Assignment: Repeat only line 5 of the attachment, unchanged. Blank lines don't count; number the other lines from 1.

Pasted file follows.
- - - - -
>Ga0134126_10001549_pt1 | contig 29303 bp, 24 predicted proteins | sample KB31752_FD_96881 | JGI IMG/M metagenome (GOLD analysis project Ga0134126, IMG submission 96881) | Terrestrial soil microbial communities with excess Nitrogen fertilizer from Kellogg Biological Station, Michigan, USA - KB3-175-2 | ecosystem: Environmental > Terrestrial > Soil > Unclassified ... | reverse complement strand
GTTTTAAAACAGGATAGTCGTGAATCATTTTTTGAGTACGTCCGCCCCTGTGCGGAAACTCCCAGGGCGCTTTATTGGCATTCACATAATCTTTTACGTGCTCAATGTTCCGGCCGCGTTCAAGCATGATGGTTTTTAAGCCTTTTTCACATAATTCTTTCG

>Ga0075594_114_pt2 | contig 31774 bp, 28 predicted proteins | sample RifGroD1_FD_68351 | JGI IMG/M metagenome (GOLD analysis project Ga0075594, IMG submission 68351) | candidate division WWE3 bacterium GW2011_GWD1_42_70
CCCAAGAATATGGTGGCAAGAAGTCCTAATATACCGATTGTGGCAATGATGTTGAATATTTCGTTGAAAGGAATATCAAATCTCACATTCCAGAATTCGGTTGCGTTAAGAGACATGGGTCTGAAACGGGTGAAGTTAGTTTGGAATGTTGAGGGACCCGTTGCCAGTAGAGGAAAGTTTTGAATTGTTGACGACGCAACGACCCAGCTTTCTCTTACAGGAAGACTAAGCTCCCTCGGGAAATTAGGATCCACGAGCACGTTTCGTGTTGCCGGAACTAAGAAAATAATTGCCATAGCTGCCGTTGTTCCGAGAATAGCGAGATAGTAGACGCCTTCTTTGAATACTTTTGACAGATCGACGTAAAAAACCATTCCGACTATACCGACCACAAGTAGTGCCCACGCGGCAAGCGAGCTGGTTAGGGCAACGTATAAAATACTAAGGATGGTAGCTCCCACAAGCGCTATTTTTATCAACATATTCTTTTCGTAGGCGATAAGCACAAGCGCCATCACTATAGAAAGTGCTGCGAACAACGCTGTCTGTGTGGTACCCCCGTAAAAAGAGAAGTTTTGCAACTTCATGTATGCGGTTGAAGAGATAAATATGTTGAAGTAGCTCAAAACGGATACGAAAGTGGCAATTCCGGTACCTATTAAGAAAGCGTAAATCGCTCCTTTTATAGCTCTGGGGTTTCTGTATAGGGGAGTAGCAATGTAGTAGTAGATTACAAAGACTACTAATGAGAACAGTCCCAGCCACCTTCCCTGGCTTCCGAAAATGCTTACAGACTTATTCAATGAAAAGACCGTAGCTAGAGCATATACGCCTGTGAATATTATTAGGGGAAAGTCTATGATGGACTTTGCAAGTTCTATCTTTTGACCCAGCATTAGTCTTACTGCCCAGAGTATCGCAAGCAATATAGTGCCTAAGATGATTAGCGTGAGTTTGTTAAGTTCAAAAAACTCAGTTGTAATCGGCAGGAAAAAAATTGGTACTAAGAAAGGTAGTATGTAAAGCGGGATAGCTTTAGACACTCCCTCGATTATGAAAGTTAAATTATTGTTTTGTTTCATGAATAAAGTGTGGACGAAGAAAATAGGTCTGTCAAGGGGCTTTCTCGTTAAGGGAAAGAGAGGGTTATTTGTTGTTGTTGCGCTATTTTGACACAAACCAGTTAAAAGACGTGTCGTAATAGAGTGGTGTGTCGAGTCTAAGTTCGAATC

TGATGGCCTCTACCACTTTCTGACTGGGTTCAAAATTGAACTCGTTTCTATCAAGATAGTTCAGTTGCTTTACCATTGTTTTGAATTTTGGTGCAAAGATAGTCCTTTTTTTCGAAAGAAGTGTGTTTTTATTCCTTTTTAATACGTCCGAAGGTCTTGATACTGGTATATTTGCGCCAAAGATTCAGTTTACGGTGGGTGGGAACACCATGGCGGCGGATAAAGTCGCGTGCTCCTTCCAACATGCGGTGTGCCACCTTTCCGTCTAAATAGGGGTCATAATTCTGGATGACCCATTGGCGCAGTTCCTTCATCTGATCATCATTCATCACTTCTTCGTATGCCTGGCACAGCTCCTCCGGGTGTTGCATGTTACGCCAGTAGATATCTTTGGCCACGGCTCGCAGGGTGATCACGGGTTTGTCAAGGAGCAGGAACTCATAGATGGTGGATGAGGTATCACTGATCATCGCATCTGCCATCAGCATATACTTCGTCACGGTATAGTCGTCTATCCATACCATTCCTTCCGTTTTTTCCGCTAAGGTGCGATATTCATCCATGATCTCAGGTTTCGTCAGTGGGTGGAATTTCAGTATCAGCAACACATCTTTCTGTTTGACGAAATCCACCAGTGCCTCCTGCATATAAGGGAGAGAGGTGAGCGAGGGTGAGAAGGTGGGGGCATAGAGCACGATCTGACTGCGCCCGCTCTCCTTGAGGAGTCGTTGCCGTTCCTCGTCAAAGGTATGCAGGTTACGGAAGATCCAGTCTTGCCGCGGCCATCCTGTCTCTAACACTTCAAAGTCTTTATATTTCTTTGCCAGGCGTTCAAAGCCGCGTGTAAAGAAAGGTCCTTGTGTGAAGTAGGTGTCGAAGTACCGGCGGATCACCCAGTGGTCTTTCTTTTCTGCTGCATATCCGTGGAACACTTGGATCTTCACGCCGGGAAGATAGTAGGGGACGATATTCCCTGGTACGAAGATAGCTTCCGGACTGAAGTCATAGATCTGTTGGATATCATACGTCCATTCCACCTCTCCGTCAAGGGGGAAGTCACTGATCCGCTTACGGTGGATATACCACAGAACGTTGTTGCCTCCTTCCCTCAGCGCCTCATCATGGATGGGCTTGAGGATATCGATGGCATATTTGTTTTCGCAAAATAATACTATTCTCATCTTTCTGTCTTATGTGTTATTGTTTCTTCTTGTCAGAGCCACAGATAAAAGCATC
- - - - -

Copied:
TGATGGCCTCTACCACTTTCTGACTGGGTTCAAAATTGAACTCGTTTCTATCAAGATAGTTCAGTTGCTTTACCATTGTTTTGAATTTTGGTGCAAAGATAGTCCTTTTTTTCGAAAGAAGTGTGTTTTTATTCCTTTTTAATACGTCCGAAGGTCTTGATACTGGTATATTTGCGCCAAAGATTCAGTTTACGGTGGGTGGGAACACCATGGCGGCGGATAAAGTCGCGTGCTCCTTCCAACATGCGGTGTGCCACCTTTCCGTCTAAATAGGGGTCATAATTCTGGATGACCCATTGGCGCAGTTCCTTCATCTGATCATCATTCATCACTTCTTCGTATGCCTGGCACAGCTCCTCCGGGTGTTGCATGTTACGCCAGTAGATATCTTTGGCCACGGCTCGCAGGGTGATCACGGGTTTGTCAAGGAGCAGGAACTCATAGATGGTGGATGAGGTATCACTGATCATCGCATCTGCCATCAGCATATACTTCGTCACGGTATAGTCGTCTATCCATACCATTCCTTCCGTTTTTTCCGCTAAGGTGCGATATTCATCCATGATCTCAGGTTTCGTCAGTGGGTGGAATTTCAGTATCAGCAACACATCTTTCTGTTTGACGAAATCCACCAGTGCCTCCTGCATATAAGGGAGAGAGGTGAGCGAGGGTGAGAAGGTGGGGGCATAGAGCACGATCTGACTGCGCCCGCTCTCCTTGAGGAGTCGTTGCCGTTCCTCGTCAAAGGTATGCAGGTTACGGAAGATCCAGTCTTGCCGCGGCCATCCTGTCTCTAACACTTCAAAGTCTTTATATTTCTTTGCCAGGCGTTCAAAGCCGCGTGTAAAGAAAGGTCCTTGTGTGAAGTAGGTGTCGAAGTACCGGCGGATCACCCAGTGGTCTTTCTTTTCTGCTGCATATCCGTGGAACACTTGGATCTTCACGCCGGGAAGATAGTAGGGGACGATATTCCCTGGTACGAAGATAGCTTCCGGACTGAAGTCATAGATCTGTTGGATATCATACGTCCATTCCACCTCTCCGTCAAGGGGGAAGTCACTGATCCGCTTACGGTGGATATACCACAGAACGTTGTTGCCTCCTTCCCTCAGCGCCTCATCATGGATGGGCTTGAGGATATCGATGGCATATTTGTTTTCGCAAAATAATACTATTCTCATCTTTCTGTCTTATGTGTTATTGTTTCTTCTTGTCAGAGCCACAGATAAAAGCATC